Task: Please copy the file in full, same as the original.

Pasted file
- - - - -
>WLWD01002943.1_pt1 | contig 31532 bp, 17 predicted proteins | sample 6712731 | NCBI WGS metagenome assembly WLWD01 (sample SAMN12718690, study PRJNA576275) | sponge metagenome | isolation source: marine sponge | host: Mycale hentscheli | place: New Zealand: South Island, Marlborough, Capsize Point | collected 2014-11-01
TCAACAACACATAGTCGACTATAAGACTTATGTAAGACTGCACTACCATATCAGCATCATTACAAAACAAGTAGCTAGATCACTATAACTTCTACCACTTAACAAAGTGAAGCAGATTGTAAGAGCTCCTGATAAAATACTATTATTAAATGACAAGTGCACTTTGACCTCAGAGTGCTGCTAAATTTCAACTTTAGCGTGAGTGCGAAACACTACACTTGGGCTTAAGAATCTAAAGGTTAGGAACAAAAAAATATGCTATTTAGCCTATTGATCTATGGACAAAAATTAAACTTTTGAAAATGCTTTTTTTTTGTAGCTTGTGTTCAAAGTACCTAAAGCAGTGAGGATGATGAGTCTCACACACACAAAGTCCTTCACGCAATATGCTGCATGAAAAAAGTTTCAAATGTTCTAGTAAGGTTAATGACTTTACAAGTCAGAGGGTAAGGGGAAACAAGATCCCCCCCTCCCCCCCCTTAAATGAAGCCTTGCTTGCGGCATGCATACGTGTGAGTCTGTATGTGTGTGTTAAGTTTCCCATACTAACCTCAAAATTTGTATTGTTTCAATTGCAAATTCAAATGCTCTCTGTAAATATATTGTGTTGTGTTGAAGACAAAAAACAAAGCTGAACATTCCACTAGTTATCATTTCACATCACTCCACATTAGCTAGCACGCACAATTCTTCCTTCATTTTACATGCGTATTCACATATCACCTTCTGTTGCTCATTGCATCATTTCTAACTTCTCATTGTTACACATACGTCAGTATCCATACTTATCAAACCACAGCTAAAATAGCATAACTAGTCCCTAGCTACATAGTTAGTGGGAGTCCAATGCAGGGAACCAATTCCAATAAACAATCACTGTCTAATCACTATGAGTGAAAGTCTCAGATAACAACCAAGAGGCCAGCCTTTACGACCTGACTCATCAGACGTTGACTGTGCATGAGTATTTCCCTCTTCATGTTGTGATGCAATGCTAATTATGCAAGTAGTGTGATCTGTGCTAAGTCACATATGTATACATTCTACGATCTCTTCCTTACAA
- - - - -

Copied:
>WLWD01002943.1_pt1 | contig 31532 bp, 17 predicted proteins | sample 6712731 | NCBI WGS metagenome assembly WLWD01 (sample SAMN12718690, study PRJNA576275) | sponge metagenome | isolation source: marine sponge | host: Mycale hentscheli | place: New Zealand: South Island, Marlborough, Capsize Point | collected 2014-11-01
TCAACAACACATAGTCGACTATAAGACTTATGTAAGACTGCACTACCATATCAGCATCATTACAAAACAAGTAGCTAGATCACTATAACTTCTACCACTTAACAAAGTGAAGCAGATTGTAAGAGCTCCTGATAAAATACTATTATTAAATGACAAGTGCACTTTGACCTCAGAGTGCTGCTAAATTTCAACTTTAGCGTGAGTGCGAAACACTACACTTGGGCTTAAGAATCTAAAGGTTAGGAACAAAAAAATATGCTATTTAGCCTATTGATCTATGGACAAAAATTAAACTTTTGAAAATGCTTTTTTTTTGTAGCTTGTGTTCAAAGTACCTAAAGCAGTGAGGATGATGAGTCTCACACACACAAAGTCCTTCACGCAATATGCTGCATGAAAAAAGTTTCAAATGTTCTAGTAAGGTTAATGACTTTACAAGTCAGAGGGTAAGGGGAAACAAGATCCCCCCCTCCCCCCCCTTAAATGAAGCCTTGCTTGCGGCATGCATACGTGTGAGTCTGTATGTGTGTGTTAAGTTTCCCATACTAACCTCAAAATTTGTATTGTTTCAATTGCAAATTCAAATGCTCTCTGTAAATATATTGTGTTGTGTTGAAGACAAAAAACAAAGCTGAACATTCCACTAGTTATCATTTCACATCACTCCACATTAGCTAGCACGCACAATTCTTCCTTCATTTTACATGCGTATTCACATATCACCTTCTGTTGCTCATTGCATCATTTCTAACTTCTCATTGTTACACATACGTCAGTATCCATACTTATCAAACCACAGCTAAAATAGCATAACTAGTCCCTAGCTACATAGTTAGTGGGAGTCCAATGCAGGGAACCAATTCCAATAAACAATCACTGTCTAATCACTATGAGTGAAAGTCTCAGATAACAACCAAGAGGCCAGCCTTTACGACCTGACTCATCAGACGTTGACTGTGCATGAGTATTTCCCTCTTCATGTTGTGATGCAATGCTAATTATGCAAGTAGTGTGATCTGTGCTAAGTCACATATGTATACATTCTACGATCTCTTCCTTACAA